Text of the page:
Sport & Auto
- About Future
- Digital Future
- Cookies Policy
- Terms & Conditions
- Investor Relations
- Contact Future
Jens Voigt's final pro bike – complete with 'shut up legs' mantra
What happens in Vegas… we share
Aero-vent balance, MIPS and bright shells all trending updwards
Patriotic paint, progressive features and prototype Zipp wheels
Greg van Avermaet
Belgian critical of new Flanders route
Greg Van Avermaet and his BMC Racing Team teammates signaled their intentions for stage one of the Tour of Qatar by showing up at the start in Al Katara Cultural Village in skinsuits, and the team duly placed five riders in the lead group after the bunch shattered into several echelons on the exposed 145km leg across the peninsula.
“It’s getting more usual to have skinsuits but for sure Qatar is a fast race with a lot of wind and it’s also a good chance to test material and new clothing,” Van Avermaet told Cyclingnews before the start. “It’s a good test for everything.”
Above all, the Tour of Qatar is the test site of choice for those with designs on success at the cobbled classics and, particularly, Van Avermaet’s beloved Tour of Flanders. During a 2012 campaign of consistent form and frustrating near-misses, one of Van Avermaet’s stand-out results was a fourth-place finish at De Ronde, which finished in Oudenaarde for the first time.
A child of the 1980s, Van Avermaet was weaned on the familiar cadences of the old finale over the Muur and Bosberg to Meerbeke, and he found that the long, exposed run-in to Oudenaarde jarred somewhat with the rhythm of the three laps over the Paterberg.
“I don’t like the parcours that much, I preferred the older version with the Muur and the Bosberg, because it suited me better and I knew it better as well,” Van Avermaet said. “Now it’s a bit different, as those three laps make it seem more like a circuit race. It’s always the strongest guys who win but last year a big group grew behind the guys in front in the final. I don’t like that big, open road to Oudenaarde for the finish. Still, it’s always the riders who make the race, and the weather conditions affect it too. I mean, if it rains on the Paterberg, then it’s going to be crazy. We’ll see.”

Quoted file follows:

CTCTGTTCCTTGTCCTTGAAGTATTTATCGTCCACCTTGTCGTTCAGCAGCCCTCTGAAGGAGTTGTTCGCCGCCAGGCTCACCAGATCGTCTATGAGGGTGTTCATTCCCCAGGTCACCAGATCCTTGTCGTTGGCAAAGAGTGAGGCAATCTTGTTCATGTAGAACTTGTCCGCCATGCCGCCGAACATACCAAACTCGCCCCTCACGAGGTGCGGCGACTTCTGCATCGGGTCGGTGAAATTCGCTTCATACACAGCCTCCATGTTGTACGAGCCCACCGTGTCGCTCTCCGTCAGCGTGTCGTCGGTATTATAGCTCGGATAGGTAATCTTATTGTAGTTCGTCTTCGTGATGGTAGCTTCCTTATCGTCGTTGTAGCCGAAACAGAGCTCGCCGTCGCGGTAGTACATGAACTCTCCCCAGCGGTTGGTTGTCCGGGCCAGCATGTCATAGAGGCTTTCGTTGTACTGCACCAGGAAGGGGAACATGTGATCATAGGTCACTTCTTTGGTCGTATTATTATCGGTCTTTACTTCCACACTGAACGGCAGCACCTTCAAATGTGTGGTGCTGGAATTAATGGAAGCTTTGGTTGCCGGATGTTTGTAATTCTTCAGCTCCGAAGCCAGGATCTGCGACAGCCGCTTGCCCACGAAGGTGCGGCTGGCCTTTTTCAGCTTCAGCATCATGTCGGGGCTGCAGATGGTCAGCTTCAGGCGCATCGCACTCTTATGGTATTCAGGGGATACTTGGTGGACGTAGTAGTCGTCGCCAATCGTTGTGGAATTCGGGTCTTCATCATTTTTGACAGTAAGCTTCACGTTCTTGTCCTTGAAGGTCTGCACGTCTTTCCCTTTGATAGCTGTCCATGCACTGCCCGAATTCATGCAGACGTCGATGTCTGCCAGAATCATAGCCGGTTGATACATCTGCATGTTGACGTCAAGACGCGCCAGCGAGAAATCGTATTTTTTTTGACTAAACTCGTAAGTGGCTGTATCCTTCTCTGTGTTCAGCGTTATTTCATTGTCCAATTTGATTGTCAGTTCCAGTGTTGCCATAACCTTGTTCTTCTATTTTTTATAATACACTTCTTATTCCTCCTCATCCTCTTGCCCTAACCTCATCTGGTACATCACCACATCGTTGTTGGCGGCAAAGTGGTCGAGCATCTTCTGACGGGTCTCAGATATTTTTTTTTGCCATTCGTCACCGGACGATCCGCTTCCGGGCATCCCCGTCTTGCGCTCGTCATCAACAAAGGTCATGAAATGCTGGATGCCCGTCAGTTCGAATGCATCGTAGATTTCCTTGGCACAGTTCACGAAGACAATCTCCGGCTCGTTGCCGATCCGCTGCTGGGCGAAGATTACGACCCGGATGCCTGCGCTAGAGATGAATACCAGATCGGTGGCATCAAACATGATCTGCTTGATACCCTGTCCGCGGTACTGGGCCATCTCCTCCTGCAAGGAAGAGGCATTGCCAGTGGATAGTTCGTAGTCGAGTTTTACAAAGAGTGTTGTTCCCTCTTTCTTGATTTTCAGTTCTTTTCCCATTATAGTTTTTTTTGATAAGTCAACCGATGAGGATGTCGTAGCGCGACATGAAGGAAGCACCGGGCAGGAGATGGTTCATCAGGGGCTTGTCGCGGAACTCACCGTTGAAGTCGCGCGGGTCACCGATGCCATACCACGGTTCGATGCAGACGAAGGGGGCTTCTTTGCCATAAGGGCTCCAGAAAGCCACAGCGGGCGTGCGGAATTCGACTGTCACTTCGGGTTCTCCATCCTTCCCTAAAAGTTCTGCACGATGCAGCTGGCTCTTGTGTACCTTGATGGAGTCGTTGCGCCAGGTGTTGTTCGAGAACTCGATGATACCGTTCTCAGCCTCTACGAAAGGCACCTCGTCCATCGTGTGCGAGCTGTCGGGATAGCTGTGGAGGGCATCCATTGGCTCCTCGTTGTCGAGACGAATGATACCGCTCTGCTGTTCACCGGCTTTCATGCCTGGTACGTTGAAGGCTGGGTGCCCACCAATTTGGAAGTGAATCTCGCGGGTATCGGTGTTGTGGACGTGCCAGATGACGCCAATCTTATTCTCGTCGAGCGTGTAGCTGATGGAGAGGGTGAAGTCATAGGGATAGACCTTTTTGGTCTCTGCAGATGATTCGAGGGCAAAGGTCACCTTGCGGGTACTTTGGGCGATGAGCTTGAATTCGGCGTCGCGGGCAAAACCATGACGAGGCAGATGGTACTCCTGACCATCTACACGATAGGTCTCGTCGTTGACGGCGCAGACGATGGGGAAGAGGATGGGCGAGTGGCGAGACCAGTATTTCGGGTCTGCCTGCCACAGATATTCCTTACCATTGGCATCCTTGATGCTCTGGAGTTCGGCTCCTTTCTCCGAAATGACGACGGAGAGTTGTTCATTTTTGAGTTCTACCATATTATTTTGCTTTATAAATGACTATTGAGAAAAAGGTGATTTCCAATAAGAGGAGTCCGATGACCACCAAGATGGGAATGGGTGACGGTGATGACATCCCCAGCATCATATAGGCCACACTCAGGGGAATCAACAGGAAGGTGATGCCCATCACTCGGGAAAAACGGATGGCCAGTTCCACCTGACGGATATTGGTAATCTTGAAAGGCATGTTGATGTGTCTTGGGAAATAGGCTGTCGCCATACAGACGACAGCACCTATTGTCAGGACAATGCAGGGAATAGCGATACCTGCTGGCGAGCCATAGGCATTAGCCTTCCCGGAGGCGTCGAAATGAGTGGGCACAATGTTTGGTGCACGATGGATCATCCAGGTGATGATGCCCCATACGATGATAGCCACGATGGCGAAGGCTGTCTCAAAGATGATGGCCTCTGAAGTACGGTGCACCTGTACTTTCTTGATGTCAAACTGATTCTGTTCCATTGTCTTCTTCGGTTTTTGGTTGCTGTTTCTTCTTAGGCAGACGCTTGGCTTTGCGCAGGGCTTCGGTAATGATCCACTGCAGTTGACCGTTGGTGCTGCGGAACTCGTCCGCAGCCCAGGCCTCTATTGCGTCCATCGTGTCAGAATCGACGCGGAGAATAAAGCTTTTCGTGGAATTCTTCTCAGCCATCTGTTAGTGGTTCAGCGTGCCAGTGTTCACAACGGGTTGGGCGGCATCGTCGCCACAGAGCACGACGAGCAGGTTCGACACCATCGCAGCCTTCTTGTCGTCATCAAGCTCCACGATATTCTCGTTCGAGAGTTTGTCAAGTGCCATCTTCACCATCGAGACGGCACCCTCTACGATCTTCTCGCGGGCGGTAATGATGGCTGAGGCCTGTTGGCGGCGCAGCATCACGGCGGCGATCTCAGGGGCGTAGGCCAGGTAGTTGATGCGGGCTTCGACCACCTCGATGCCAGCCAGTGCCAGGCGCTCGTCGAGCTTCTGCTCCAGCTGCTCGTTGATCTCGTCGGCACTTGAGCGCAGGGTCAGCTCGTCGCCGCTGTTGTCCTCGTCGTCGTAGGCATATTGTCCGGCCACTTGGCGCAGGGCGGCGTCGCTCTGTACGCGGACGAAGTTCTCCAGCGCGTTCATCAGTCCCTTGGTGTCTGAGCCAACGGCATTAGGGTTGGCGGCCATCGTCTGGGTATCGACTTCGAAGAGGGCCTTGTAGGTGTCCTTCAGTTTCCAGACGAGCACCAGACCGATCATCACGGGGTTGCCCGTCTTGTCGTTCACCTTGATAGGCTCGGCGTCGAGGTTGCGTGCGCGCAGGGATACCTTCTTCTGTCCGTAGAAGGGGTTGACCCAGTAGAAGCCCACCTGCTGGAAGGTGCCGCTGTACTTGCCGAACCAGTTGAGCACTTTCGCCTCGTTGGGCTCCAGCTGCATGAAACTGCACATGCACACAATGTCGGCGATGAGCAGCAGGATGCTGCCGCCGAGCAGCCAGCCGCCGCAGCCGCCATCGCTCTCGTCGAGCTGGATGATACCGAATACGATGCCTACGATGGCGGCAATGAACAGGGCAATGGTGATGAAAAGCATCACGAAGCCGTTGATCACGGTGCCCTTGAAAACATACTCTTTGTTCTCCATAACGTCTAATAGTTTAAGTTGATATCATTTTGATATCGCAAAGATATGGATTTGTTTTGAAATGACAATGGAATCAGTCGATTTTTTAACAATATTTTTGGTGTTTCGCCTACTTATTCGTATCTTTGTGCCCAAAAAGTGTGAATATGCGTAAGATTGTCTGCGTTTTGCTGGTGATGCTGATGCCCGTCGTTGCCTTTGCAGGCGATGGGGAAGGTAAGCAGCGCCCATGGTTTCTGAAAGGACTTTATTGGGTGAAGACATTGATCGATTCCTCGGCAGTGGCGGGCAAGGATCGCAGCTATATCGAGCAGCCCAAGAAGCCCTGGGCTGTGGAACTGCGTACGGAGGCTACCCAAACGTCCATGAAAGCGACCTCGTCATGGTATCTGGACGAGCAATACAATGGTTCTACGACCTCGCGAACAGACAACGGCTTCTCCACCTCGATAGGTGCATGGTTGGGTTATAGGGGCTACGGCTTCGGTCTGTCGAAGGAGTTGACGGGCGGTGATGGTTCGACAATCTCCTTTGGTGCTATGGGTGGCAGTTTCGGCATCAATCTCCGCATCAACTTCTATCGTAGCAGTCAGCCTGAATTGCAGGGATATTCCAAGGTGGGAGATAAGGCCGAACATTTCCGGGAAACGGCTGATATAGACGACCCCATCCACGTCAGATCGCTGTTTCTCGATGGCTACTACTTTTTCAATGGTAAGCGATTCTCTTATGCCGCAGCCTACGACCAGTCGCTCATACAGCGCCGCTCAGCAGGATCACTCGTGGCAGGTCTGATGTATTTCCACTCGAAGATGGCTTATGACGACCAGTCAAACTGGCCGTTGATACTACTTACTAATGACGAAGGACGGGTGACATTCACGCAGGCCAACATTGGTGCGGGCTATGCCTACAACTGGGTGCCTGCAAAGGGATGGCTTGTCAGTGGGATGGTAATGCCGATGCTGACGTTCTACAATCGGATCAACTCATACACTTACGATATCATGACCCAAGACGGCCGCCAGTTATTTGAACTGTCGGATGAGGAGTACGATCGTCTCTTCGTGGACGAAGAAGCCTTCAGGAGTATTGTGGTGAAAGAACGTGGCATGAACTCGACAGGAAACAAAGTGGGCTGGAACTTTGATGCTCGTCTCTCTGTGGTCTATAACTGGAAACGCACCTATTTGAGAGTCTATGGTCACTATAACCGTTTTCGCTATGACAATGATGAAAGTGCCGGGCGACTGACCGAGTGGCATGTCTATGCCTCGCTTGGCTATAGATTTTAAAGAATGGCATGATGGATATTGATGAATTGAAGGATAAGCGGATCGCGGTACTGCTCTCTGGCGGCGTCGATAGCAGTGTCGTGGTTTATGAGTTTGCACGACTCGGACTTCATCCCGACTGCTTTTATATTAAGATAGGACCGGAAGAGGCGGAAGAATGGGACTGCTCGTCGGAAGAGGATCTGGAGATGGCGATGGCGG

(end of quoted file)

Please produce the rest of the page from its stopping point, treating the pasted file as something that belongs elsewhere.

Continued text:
While Van Avermaet will ride “almost every classic, just not Roubaix and Flèche Wallonne,” he will place greater emphasis on the first two monuments of the season, Milano-Sanremo and Flanders, while world champion Philippe Gilbert takes centre-stage in the Ardennes.
That said, Gilbert and Thor Hushovd will be on hand at Milano-Sanremo and De Ronde as part of BMC’s expensively-assembled classics line-up, and Van Avermaet is perhaps mindful of his place in the hierarchy. Yet, when the two marquee signings misfired last spring, it was Van Avermaet and Alessandro Ballan who salvaged something from the team’s cobbled campaign.
“Phil had won everything the year before and Thor is a good classics rider too, so it was normal that I had a lower profile with them in the team,” Van Avermaet said. “But I just prepared my year like every year, to be there for them, and in the end, I had to ride for myself.
“In one way, that was good because I could prove myself and show that I had the level to be at those races. I had some problems with my heel and I hurt my ribs in a crash at Sanremo, but I had good form, so it was still a good classics campaign.”
Ultimately, however, Van Avermaet’s season would prove to be as frustrating as it was consistent. He had a steady string of placings throughout the campaign, from Het Nieuwsblad all the way to the Grand Prix de Québec, but the big win, like Paris-Tours in 2011, never materialised.
“It was a bit frustrating because I was often in a position to win,” he said. “To make it a successful year, you need some wins. So it was a good year but not a really good one.”